Grounded in Discipline

In the midst of my sojourn in Florida (i.e. General Conference) and my re-immersion in the Central Texas Conference, I have kept up my reading.  One of the recent books I’ve read is Gabe Lyons’ The Next Christians: How a New Generation Is Restoring the Faith.  He is the co-author of the book UnChristian, which many read a few years ago when we had his co-author David Kinnaman in the Central Texas Conference.

While uneven, elements linger in my thoughts, particularly the 8th chapter entitled “Grounded, Not Distracted.” Lyons lays out five key spiritual disciplines for not just our reflection but for committed, habitual practice:

“1. Immersed in Scripture (Instead of Entertained)

2. Observing the Sabbath (Instead of Being Productive)

3. Fasting for Simplicity (Instead of Consuming)

4. Choosing Embodiment (Instead of Being Divided)

5. Postured by Prayer (Instead of Power)”

(The Next Christians: How a New Generation Is Restoring the Faith, Chapter 8 “Grounded, Not Distracted,” Gabe Lyons, pp. 127-146)

The list echoes the early sentiment, practice, and posture of those people called Methodist.  You remember, the ones who were so “methodical” about pursuing spiritual disciplines.  There was a day the “discipline” didn’t mean a book but a lifestyle that was grounded and not distracted.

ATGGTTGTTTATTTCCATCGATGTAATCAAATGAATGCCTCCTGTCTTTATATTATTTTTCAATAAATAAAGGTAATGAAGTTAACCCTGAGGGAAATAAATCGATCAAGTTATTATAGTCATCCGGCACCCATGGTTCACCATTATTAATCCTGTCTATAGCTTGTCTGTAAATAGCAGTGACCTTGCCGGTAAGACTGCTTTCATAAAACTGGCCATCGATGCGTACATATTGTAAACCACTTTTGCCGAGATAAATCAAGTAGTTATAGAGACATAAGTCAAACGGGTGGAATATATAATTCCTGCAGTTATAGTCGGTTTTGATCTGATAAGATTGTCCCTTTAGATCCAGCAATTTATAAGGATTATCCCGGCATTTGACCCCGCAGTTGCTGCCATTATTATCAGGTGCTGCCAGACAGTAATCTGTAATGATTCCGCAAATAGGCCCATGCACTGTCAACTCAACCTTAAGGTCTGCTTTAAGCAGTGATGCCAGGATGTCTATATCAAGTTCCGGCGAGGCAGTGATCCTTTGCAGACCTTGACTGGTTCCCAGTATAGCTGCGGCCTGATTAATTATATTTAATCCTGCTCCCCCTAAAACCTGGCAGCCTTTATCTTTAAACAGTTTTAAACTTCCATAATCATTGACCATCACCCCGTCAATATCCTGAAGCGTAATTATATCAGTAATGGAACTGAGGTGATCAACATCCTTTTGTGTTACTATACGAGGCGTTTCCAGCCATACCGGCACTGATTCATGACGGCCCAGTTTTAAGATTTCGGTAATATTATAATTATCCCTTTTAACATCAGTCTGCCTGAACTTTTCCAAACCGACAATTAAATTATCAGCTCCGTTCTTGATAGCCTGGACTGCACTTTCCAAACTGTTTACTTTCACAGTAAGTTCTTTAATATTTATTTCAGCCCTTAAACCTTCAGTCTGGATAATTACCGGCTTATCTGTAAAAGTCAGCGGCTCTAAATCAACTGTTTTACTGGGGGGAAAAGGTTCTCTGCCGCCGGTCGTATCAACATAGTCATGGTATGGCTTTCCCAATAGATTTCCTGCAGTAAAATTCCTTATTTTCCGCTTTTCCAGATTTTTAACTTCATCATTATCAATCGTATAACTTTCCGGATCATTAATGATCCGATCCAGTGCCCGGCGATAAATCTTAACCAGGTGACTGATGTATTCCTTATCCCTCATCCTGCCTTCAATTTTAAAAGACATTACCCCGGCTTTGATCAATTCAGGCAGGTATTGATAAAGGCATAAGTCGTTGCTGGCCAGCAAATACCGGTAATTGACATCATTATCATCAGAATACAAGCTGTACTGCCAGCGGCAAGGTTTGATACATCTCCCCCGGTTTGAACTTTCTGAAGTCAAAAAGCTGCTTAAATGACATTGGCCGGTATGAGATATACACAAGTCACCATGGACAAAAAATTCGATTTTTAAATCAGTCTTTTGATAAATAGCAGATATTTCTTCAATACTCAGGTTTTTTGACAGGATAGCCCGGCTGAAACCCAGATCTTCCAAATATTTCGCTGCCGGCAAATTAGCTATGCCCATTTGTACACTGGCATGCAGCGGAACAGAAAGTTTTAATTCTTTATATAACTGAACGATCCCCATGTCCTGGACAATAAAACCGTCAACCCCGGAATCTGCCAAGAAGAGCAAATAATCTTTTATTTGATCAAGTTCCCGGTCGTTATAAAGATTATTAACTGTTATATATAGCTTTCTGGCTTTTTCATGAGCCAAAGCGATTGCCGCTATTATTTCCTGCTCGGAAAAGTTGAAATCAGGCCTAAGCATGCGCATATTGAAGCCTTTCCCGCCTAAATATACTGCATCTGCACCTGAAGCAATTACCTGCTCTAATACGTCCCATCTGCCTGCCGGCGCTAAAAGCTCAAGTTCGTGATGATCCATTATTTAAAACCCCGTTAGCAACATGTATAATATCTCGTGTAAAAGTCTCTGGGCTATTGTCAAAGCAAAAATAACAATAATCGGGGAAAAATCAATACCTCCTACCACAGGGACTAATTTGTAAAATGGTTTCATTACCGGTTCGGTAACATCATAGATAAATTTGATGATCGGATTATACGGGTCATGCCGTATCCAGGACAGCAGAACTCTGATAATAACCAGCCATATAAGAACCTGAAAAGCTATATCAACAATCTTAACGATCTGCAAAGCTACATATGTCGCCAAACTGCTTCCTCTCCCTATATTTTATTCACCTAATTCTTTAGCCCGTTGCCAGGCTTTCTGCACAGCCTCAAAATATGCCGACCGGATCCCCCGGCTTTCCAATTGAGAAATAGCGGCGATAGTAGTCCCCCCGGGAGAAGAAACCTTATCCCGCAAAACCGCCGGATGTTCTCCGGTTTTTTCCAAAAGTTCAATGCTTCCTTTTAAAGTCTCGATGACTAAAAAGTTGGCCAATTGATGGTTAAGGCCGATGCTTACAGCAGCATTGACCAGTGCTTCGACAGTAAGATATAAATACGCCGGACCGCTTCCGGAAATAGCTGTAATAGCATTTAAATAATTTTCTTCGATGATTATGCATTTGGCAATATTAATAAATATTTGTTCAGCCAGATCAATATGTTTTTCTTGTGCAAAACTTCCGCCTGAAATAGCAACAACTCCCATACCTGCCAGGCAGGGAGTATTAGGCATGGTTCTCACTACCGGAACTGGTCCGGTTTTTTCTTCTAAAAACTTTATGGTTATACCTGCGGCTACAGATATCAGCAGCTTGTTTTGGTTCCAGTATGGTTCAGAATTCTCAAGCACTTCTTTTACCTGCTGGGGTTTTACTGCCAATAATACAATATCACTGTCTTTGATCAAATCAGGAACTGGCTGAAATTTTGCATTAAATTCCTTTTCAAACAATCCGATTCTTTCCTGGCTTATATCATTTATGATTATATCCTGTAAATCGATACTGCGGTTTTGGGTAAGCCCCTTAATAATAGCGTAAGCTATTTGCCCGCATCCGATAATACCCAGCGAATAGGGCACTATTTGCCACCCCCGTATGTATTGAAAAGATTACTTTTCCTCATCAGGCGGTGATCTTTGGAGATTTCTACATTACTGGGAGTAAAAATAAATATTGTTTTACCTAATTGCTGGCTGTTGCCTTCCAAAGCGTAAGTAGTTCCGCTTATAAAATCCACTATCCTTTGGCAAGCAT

I continue to pray regularly the prayer of Aelred of Rievaulx (1147-1167 A.D.), which was paraphrased in Godspell – “To know Him [Christ] more clearly; to love Him [Christ] more dearly; to follow Him [Christ] more nearly” (original language).  I don’t know about you, but for me, I need to be grounded in discipline … not the book, the spiritual disciples of the life of faith.

Guaranteed Appointment

Among the various actions taken by General Conference was an overwhelming vote (originally on the consent agenda) to end guaranteed appointments for ordained elders in the United Methodist Church.  In brief, “under this new legislation, bishops and cabinets will be allowed to give elders less than full-time appointment. The legislation also would permit bishops and their cabinets, with the approval of their boards of ordained ministry and annual (regional) conference’s executive session, to put elders on unpaid transitional leave for up to 24 months. Clergy on transitional leave would be able to participate in their conference health program through their own contributions.  Each annual conference is asked to name a task force to develop a list of criteria to guide the cabinets and bishops as they make missional appointments.  The cabinets shall report to the executive committees of Board of Ordained Ministry the number of clergy without fulltime appointments and their age, gender and ethnicity. Cabinets also will be asked to report their learnings as appointment-making is conducted in a new way.” (Taken from UMNS, May 1, 2012)